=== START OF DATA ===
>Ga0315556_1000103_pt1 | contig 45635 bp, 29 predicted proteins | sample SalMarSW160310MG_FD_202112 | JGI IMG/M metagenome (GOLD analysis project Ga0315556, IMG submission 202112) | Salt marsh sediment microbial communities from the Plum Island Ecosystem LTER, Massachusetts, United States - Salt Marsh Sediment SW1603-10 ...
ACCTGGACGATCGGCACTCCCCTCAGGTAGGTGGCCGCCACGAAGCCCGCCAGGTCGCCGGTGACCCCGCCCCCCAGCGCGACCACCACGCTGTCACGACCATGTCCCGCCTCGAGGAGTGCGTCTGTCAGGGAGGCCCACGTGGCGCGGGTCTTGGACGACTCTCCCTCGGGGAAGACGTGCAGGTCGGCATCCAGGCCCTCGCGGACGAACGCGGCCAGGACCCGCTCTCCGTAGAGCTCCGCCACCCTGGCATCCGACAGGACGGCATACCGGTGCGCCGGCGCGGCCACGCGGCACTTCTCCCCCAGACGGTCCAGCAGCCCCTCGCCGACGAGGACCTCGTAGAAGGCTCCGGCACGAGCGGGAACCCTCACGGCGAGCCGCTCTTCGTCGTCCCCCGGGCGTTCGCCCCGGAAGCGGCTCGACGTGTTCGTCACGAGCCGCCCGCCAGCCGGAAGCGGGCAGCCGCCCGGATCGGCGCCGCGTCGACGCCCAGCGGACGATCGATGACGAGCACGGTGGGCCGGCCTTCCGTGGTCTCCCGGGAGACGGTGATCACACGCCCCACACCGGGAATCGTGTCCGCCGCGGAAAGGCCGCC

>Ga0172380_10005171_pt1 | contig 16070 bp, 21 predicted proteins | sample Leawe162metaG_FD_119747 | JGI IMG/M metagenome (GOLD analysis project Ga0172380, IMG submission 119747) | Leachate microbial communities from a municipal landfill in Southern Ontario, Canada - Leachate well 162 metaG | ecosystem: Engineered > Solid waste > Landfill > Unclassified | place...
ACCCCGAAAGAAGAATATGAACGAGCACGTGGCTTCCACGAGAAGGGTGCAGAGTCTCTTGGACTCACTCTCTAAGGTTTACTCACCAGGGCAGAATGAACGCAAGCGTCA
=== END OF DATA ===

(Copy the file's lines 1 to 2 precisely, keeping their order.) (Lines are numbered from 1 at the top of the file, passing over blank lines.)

>Ga0315556_1000103_pt1 | contig 45635 bp, 29 predicted proteins | sample SalMarSW160310MG_FD_202112 | JGI IMG/M metagenome (GOLD analysis project Ga0315556, IMG submission 202112) | Salt marsh sediment microbial communities from the Plum Island Ecosystem LTER, Massachusetts, United States - Salt Marsh Sediment SW1603-10 ...
ACCTGGACGATCGGCACTCCCCTCAGGTAGGTGGCCGCCACGAAGCCCGCCAGGTCGCCGGTGACCCCGCCCCCCAGCGCGACCACCACGCTGTCACGACCATGTCCCGCCTCGAGGAGTGCGTCTGTCAGGGAGGCCCACGTGGCGCGGGTCTTGGACGACTCTCCCTCGGGGAAGACGTGCAGGTCGGCATCCAGGCCCTCGCGGACGAACGCGGCCAGGACCCGCTCTCCGTAGAGCTCCGCCACCCTGGCATCCGACAGGACGGCATACCGGTGCGCCGGCGCGGCCACGCGGCACTTCTCCCCCAGACGGTCCAGCAGCCCCTCGCCGACGAGGACCTCGTAGAAGGCTCCGGCACGAGCGGGAACCCTCACGGCGAGCCGCTCTTCGTCGTCCCCCGGGCGTTCGCCCCGGAAGCGGCTCGACGTGTTCGTCACGAGCCGCCCGCCAGCCGGAAGCGGGCAGCCGCCCGGATCGGCGCCGCGTCGACGCCCAGCGGACGATCGATGACGAGCACGGTGGGCCGGCCTTCCGTGGTCTCCCGGGAGACGGTGATCACACGCCCCACACCGGGAATCGTGTCCGCCGCGGAAAGGCCGCC